José Ángel García Landa
Web edition 2004
- Jameson finds a common element in the various post-modernisms from architecture to pop music: the effacement of the difference between high culture and mass culture. Mass materials are no longer "quoted" but incorporated into the very substance of the postmodernist work of art. All search for common elements involves simplification, but this is an oversimplification. The very idea of incorporation preserves the difference between that which is incorporated and that which incorporates. If Jameson implies that high culture and mass culture have become one, I think this is simply not true. I also doubt whether the border between them is any more blurred now than it has always been, and I think that the poles of "high" and "low" are constantly moving away from each other. High culture is not only art: it is also specialised discourse, such as Jameson's (who does he think he is writing for?). This is somewhat obscured by Jameson's focus on architecture; architecture is used (ideally) by all kinds of people, and it forces you into a minimum of analysis as you use it (if you do not believe me, you can test your bearings at what has been called the "infamous double staircase" in the Graduate Center). Anyway, the "aesthetic populism" of Venturi's theory of architecture is not mass culture in the sense that the outskirts of (say) Caracas are architectural mass culture, and the hotel Jameson describes is an extreme of self-consciousness unthinkable in mass culture.
- Poststructuralism replaces truth / appearance and surface / depth models with "practices", "textual play". OK, but the practical impact of these insights outside the academia remains to be seen. For Jameson, "concepts such as anxiety and alienation are no longer appropriate in the world of the postmodern". But isn't he speaking of a coterie-art, the continuing avant-garde, which has very little to do with real mass art? If the ideal subject of these works is a decentered or exploded one, does not that indicate the measure of their alienation from mass culture, where the (illusion of the) centered subject is alive and kicking, just as in everyday practical activity? The artistic (or intellectual) avant-garde does not fall apart as this centered subject falls apart; rather, it thrives in the dissolution of the subject which gives the avant-garde an identity, as opposed to mass culture. Hume already "deconstructed" the Cartesian or bourgeois self and declared that it was a fiction, more than two hundred years ago. Nothing happened to the man in the street: only, high culture pulled farther away from mass culture.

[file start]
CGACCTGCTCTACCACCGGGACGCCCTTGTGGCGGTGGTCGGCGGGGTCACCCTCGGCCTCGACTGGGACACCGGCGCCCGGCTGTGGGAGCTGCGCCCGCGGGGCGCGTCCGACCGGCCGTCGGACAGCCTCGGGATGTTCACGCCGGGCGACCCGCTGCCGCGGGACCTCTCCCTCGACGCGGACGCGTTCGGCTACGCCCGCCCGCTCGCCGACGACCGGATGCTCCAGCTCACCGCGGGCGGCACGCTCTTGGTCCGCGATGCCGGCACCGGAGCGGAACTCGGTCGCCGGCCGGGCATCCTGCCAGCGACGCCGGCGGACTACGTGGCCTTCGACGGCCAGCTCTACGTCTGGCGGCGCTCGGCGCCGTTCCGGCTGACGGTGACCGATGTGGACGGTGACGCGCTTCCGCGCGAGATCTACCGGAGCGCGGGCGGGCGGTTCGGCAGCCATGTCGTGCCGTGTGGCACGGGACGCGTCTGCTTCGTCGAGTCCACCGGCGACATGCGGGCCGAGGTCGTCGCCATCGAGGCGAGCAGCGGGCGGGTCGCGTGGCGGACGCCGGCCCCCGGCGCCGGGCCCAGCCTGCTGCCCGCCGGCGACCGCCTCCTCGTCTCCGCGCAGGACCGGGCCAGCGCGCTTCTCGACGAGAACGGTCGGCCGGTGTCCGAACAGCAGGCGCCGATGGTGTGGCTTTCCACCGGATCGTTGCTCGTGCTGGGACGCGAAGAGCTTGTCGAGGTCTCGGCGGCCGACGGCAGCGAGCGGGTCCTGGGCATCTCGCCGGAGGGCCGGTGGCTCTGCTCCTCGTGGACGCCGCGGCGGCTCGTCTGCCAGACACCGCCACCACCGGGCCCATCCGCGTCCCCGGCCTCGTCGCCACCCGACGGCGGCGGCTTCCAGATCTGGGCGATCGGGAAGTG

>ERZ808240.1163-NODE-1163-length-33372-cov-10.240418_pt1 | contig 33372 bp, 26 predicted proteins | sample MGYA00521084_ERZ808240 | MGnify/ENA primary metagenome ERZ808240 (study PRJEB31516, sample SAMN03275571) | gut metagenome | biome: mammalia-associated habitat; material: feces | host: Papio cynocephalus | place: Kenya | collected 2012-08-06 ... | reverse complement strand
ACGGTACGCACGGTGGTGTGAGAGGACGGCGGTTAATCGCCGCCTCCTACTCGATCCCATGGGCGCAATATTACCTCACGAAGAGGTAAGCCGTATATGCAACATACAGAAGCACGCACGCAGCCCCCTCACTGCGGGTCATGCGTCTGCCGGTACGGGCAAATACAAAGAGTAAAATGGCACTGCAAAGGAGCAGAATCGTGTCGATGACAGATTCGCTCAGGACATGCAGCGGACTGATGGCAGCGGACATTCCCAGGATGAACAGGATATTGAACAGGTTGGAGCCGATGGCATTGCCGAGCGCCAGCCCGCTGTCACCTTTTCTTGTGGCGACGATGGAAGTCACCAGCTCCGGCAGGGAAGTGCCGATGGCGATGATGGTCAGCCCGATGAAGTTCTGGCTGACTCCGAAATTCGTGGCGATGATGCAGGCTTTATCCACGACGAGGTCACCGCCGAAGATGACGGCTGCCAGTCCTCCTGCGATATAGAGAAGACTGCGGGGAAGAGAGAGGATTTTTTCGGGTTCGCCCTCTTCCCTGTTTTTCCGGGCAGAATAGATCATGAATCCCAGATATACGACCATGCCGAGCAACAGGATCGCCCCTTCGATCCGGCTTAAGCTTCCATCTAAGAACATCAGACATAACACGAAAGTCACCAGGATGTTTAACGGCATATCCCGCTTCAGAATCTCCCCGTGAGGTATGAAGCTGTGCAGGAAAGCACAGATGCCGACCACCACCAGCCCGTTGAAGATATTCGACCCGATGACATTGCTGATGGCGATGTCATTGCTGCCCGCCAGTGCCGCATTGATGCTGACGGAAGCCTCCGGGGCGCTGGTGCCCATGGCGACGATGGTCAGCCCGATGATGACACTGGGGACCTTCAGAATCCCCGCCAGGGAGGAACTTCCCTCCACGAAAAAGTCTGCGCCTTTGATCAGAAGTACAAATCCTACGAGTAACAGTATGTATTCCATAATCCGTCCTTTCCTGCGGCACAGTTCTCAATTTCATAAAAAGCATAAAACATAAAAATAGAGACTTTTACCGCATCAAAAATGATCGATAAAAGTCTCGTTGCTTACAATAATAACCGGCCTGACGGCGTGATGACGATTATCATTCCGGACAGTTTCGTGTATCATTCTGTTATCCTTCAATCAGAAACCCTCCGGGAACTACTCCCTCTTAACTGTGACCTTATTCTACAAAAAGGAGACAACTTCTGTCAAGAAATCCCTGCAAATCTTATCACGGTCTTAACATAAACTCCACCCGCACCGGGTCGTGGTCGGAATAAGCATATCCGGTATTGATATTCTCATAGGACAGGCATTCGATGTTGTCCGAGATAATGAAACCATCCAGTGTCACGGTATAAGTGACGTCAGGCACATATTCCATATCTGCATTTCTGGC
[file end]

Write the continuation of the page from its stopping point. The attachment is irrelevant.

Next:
- As to the "waning of affect" or the idea that "we now inhabit the synchronic rather than the diachronic," I do not accept the wide range of application that Jameson wants to give to these concepts. They are (arguably) tenable to describe the subjects posited by the avant-garde or poststructuralist criticism. But I do not see that they can account for more than a small percentage of the experience of a small percentage of the actual individuals, let alone "our daily life, our psychic experience, our cultural languages". I think that our daily life, psychic experience and cultural languages are driven by inertia and practical necessity to an extent that Jameson does not recognize. How dare he speak, without further qualifications, of "the disappearance of the individual subject"? Where has this subject dissappeared from? Not from law codes, for instance.